If you get hurt on the job, it is important to understand the distinctions between workers’ compensation and third-party injury claims. These two avenues serve distinct purposes, offering different routes for employees seeking reparation.
While third-party claims offer the potential to receive more money, they only apply to certain circumstances and are more difficult to prove.
Workers’ compensation is the primary recourse for employees when injuries occur on the job. Employers established this system to provide swift financial help and medical benefits to workers who sustain injuries during work-related activities.
In contrast, third-party injury claims open up avenues beyond the workplace. If a party external to the employer causes the injury, employees may pursue more compensation beyond what workers’ compensation provides. These parties may include contractors, manufacturers or property owners.
One notable feature of workers’ compensation is its no-fault system. Regardless of who caused the accident or injury, the injured worker can receive compensation. The focus is on getting employees back on their feet without assigning blame.
Unlike workers’ compensation, third-party claims involve proving negligence. This difference means establishing that the external party failed in its duty to maintain a safe environment. Such claims often lead to higher compensation, reflecting the accountability of the external party.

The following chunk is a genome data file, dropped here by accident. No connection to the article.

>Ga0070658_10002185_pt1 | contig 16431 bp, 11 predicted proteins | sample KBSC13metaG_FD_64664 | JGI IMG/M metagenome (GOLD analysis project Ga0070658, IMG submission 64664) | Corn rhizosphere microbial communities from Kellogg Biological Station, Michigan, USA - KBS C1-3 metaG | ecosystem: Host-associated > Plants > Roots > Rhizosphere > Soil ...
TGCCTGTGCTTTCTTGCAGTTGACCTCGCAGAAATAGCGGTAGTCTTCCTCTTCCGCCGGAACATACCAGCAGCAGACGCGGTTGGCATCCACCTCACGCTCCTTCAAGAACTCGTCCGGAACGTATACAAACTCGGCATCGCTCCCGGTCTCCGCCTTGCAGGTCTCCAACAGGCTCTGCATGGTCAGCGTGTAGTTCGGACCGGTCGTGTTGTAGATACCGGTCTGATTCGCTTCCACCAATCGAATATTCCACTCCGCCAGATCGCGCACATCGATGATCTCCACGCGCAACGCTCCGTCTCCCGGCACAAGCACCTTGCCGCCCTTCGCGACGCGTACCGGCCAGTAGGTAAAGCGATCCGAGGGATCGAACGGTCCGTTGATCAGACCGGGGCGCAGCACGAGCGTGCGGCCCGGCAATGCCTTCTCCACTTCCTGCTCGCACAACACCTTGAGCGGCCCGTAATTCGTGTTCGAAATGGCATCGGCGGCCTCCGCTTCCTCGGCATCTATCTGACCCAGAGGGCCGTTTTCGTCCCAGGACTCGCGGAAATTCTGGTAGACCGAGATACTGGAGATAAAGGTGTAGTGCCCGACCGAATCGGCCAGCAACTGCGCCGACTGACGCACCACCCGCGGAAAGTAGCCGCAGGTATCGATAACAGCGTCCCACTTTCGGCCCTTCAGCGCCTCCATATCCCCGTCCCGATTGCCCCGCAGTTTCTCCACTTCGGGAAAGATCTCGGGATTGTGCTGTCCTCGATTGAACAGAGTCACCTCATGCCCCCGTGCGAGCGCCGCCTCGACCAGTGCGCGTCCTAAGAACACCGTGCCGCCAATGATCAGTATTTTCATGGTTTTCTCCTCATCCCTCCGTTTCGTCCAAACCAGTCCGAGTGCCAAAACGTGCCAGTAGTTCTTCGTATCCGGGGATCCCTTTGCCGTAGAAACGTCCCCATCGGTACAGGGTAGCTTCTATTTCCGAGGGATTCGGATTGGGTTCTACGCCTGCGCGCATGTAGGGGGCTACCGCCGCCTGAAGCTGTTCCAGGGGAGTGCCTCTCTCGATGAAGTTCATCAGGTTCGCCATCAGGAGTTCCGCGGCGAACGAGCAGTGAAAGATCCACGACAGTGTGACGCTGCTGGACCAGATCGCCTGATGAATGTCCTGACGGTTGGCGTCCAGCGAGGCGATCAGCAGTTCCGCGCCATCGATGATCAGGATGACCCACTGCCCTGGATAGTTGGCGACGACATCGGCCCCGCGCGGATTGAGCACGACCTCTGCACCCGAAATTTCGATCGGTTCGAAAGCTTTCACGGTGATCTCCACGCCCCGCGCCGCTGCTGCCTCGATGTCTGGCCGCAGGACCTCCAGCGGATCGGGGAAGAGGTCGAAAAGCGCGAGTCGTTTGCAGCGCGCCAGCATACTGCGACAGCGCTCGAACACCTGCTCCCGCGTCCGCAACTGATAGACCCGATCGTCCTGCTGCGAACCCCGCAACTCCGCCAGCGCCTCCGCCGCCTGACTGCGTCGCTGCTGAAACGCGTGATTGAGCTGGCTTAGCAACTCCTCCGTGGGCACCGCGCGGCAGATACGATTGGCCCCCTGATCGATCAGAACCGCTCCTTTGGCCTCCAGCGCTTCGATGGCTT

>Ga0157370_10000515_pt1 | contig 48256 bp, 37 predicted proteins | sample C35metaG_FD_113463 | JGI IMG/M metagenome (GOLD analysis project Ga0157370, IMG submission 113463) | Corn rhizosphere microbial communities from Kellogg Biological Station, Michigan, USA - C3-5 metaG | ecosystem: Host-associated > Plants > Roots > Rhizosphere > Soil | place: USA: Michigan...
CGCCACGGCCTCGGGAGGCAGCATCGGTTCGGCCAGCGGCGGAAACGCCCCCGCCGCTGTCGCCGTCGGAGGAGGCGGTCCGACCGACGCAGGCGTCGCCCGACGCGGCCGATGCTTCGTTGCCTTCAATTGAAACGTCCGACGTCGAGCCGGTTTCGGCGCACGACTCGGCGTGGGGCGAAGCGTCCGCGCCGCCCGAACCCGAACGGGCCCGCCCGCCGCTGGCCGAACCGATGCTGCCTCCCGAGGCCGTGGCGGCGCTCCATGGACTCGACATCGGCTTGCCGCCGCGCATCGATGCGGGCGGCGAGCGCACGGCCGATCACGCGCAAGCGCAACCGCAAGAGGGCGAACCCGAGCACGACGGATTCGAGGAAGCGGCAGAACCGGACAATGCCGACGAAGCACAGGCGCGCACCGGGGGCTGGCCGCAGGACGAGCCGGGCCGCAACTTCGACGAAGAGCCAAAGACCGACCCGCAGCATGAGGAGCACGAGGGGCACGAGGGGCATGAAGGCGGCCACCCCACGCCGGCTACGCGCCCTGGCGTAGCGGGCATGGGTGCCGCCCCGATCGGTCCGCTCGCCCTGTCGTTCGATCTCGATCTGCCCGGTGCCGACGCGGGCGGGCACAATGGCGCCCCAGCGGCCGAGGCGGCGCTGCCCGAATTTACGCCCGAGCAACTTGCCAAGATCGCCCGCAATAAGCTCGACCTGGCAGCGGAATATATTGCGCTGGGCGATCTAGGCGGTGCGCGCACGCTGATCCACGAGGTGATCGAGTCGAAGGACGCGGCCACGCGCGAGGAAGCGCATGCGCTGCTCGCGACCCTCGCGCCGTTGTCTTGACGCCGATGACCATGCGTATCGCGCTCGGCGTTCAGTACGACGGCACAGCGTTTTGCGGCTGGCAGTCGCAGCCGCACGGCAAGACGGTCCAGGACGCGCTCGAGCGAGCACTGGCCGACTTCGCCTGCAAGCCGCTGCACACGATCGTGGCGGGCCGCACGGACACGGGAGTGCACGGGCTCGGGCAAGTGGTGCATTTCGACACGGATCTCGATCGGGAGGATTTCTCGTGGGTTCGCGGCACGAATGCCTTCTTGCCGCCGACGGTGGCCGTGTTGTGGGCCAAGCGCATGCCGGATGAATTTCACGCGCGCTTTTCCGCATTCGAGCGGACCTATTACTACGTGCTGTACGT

Workers’ compensation comes with limitations. While it ensures prompt aid, it restricts the amount of money an injured worker can receive. This system aims to strike a balance between employer responsibility and the financial impact on the business.
Injured employees can seek compensation for the following types of damages:
- Medical expenses
- Lost wages
- Pain and suffering
- Emotional distress
In this way, third-party injury claims allow for a more comprehensive recovery of damages.
Being aware of the distinctions between workers’ compensation and third-party injury claims empowers employees to make informed decisions when deciding what to do after getting hurt at work.